The word assertiveness has its roots in the middle ages and goes back to the Roman era. The word today is derived from the Latin root – cause, to assert. The quality of assertiveness is the ability to be confident and self-assured without being overly aggressive. In the world of psychotherapy and behavioral therapy, it’s a useful skill to have as a mode of expression and a learning skill.
As people age, they tend to use less assertiveness in their interactions with others. This can take many forms. Some elderly individuals become shy and may try to avoid situations where they might need to express their opinions or feelings. Others have a hard time accepting help from others and are more likely to be aggressive in resolving conflicts. While there are many causes for this pattern of behavior, there is one underlying cause that can result in older adults behaving inappropriately – feelings of depression and stress.
One common sign of depression or stress is the inability to make eye contact. Individuals who are unable to make eye contact are more likely to be assertive in their behavior. When they do approach another individual, however, their confidence level can often get the better of them and they might start to say things like, “You know” or “You’re right”. Instead of, “I” or “We” say things like, “It’s not you or me, it’s me” or “You’re just being shy”.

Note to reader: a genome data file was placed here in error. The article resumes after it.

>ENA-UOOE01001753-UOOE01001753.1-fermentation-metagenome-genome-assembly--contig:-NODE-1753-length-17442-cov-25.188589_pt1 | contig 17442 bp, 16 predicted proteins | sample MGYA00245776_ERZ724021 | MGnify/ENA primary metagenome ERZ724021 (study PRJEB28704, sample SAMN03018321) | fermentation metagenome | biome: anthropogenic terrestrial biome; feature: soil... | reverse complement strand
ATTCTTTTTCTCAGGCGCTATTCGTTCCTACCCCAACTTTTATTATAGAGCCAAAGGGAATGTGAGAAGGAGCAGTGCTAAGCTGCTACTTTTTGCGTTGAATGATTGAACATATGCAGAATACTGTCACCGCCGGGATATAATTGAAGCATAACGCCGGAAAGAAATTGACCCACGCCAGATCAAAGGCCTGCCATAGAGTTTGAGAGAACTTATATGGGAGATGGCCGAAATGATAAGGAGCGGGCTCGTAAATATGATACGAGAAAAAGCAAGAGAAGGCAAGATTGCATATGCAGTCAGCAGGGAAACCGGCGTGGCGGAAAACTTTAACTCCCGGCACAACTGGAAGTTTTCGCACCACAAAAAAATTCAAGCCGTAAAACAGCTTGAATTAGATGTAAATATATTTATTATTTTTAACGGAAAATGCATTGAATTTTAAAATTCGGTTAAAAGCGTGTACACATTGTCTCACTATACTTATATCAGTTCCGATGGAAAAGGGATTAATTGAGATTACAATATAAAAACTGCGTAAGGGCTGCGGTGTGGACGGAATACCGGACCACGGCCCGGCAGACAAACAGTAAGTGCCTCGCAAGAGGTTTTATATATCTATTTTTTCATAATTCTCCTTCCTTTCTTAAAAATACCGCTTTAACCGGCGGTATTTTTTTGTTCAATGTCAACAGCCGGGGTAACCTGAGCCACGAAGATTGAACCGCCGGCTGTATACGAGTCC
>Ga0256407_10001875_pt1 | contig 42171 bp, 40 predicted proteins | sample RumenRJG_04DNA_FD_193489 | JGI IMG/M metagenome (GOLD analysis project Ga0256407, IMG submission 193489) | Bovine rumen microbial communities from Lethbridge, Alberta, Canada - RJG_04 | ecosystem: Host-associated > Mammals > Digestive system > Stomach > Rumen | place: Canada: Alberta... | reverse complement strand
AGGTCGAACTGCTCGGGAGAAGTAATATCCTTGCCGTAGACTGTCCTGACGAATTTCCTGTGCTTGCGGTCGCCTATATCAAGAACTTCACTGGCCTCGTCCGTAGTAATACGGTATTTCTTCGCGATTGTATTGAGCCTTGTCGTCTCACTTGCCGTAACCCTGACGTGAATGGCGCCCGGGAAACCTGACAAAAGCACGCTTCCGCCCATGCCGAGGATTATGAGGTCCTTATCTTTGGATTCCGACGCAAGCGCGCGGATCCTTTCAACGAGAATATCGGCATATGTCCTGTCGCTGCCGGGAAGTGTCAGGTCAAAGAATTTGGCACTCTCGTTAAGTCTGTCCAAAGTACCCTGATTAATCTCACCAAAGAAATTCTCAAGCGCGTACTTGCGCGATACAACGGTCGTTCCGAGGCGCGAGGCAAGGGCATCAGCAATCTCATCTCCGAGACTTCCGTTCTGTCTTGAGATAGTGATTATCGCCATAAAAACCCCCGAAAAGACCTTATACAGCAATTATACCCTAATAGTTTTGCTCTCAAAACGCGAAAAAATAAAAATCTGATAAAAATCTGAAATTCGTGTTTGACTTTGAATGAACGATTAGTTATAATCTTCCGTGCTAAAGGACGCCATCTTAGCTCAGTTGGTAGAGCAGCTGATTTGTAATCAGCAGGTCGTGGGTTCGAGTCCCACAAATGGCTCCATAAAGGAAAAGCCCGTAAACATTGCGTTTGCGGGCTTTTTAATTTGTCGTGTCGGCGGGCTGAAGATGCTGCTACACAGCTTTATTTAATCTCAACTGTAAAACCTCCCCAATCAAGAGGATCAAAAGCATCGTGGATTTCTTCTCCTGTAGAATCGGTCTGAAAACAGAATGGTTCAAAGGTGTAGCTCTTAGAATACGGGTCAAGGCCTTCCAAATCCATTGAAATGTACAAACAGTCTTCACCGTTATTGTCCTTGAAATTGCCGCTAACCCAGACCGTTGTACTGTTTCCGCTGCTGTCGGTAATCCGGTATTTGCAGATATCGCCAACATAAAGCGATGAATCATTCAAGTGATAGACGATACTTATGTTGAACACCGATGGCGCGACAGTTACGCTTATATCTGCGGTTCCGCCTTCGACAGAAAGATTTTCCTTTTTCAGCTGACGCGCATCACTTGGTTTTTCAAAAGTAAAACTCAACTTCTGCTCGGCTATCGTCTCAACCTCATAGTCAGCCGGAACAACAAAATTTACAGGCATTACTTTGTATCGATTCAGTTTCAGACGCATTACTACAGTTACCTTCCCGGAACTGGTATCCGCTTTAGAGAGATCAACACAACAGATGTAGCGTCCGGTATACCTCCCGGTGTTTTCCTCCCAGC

By learning more assertiveness skills in your interpersonal interactions, you can gain a better understanding of how others communicate with each other. You can then use your learned understanding to improve your own communication skills. Assertiveness doesn’t mean you push other people down. It simply means you use your body language and nonverbal communication skills to show that you are a confident and assertive person in your interactions. Learning how to put your body language and non-verbal communication skills to good use can go a long way towards improving your interactions with others.
The concept of assertiveness was introduced in the context of dealing with behavior issues, such as assertiveness when interacting with peers, superiors and colleagues. Today, the concept is used to help individuals in all types of relationships and behaviours. When learning how to be assertive in a relationship, you are showing how you are able to meet your own needs in a non aggression manner. Learning how to deal with aggression on several levels, you will learn how to meet your needs in different, less aggressive ways.
The benefits that come from learning assertiveness are many. You’ll be able to better communicate with others, you will become calmer, and you will build up your self-control. Building up your self-control can help you avoid arguments or acting in a harsh manner. Being assertive helps you keep control of your own feelings and behaviour. It can make you more assertive with people you do not like, and it can also help you build up your confidence levels so you don’t feel as though you’re being bullied. Learn how to effectively use your assertiveness in every situation and you will start to see real progress.